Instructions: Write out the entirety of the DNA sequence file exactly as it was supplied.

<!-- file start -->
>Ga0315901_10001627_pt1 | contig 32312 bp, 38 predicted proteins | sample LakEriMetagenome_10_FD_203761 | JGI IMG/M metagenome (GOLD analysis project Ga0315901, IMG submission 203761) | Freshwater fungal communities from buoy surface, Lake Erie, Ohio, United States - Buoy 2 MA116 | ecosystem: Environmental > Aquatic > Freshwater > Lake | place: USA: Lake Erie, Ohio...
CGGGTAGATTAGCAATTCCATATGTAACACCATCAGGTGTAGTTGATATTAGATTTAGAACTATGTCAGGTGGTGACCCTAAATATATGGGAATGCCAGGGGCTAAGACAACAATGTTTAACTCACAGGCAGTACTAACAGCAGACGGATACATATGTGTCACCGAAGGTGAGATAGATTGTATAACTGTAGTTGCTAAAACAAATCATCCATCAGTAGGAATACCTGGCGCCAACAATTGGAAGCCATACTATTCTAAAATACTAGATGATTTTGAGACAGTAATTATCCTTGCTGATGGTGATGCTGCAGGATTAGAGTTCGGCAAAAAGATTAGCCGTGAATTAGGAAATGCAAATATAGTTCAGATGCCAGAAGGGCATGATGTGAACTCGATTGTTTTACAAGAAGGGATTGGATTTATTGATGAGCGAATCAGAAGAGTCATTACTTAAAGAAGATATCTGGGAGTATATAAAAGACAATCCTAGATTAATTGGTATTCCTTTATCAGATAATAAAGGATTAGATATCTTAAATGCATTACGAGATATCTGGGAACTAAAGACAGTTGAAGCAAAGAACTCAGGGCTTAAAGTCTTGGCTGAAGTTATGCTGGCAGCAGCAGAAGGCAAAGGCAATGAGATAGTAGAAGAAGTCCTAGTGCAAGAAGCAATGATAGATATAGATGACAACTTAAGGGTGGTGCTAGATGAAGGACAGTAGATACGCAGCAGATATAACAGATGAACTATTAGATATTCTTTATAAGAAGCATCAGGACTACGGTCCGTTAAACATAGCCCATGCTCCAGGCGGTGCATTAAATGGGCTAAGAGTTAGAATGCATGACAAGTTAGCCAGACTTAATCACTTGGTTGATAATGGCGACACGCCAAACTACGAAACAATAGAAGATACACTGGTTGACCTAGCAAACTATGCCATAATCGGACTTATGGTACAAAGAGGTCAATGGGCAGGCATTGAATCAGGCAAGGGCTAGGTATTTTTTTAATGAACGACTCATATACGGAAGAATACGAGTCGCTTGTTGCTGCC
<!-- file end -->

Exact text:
>Ga0315901_10001627_pt1 | contig 32312 bp, 38 predicted proteins | sample LakEriMetagenome_10_FD_203761 | JGI IMG/M metagenome (GOLD analysis project Ga0315901, IMG submission 203761) | Freshwater fungal communities from buoy surface, Lake Erie, Ohio, United States - Buoy 2 MA116 | ecosystem: Environmental > Aquatic > Freshwater > Lake | place: USA: Lake Erie, Ohio...
CGGGTAGATTAGCAATTCCATATGTAACACCATCAGGTGTAGTTGATATTAGATTTAGAACTATGTCAGGTGGTGACCCTAAATATATGGGAATGCCAGGGGCTAAGACAACAATGTTTAACTCACAGGCAGTACTAACAGCAGACGGATACATATGTGTCACCGAAGGTGAGATAGATTGTATAACTGTAGTTGCTAAAACAAATCATCCATCAGTAGGAATACCTGGCGCCAACAATTGGAAGCCATACTATTCTAAAATACTAGATGATTTTGAGACAGTAATTATCCTTGCTGATGGTGATGCTGCAGGATTAGAGTTCGGCAAAAAGATTAGCCGTGAATTAGGAAATGCAAATATAGTTCAGATGCCAGAAGGGCATGATGTGAACTCGATTGTTTTACAAGAAGGGATTGGATTTATTGATGAGCGAATCAGAAGAGTCATTACTTAAAGAAGATATCTGGGAGTATATAAAAGACAATCCTAGATTAATTGGTATTCCTTTATCAGATAATAAAGGATTAGATATCTTAAATGCATTACGAGATATCTGGGAACTAAAGACAGTTGAAGCAAAGAACTCAGGGCTTAAAGTCTTGGCTGAAGTTATGCTGGCAGCAGCAGAAGGCAAAGGCAATGAGATAGTAGAAGAAGTCCTAGTGCAAGAAGCAATGATAGATATAGATGACAACTTAAGGGTGGTGCTAGATGAAGGACAGTAGATACGCAGCAGATATAACAGATGAACTATTAGATATTCTTTATAAGAAGCATCAGGACTACGGTCCGTTAAACATAGCCCATGCTCCAGGCGGTGCATTAAATGGGCTAAGAGTTAGAATGCATGACAAGTTAGCCAGACTTAATCACTTGGTTGATAATGGCGACACGCCAAACTACGAAACAATAGAAGATACACTGGTTGACCTAGCAAACTATGCCATAATCGGACTTATGGTACAAAGAGGTCAATGGGCAGGCATTGAATCAGGCAAGGGCTAGGTATTTTTTTAATGAACGACTCATATACGGAAGAATACGAGTCGCTTGTTGCTGCC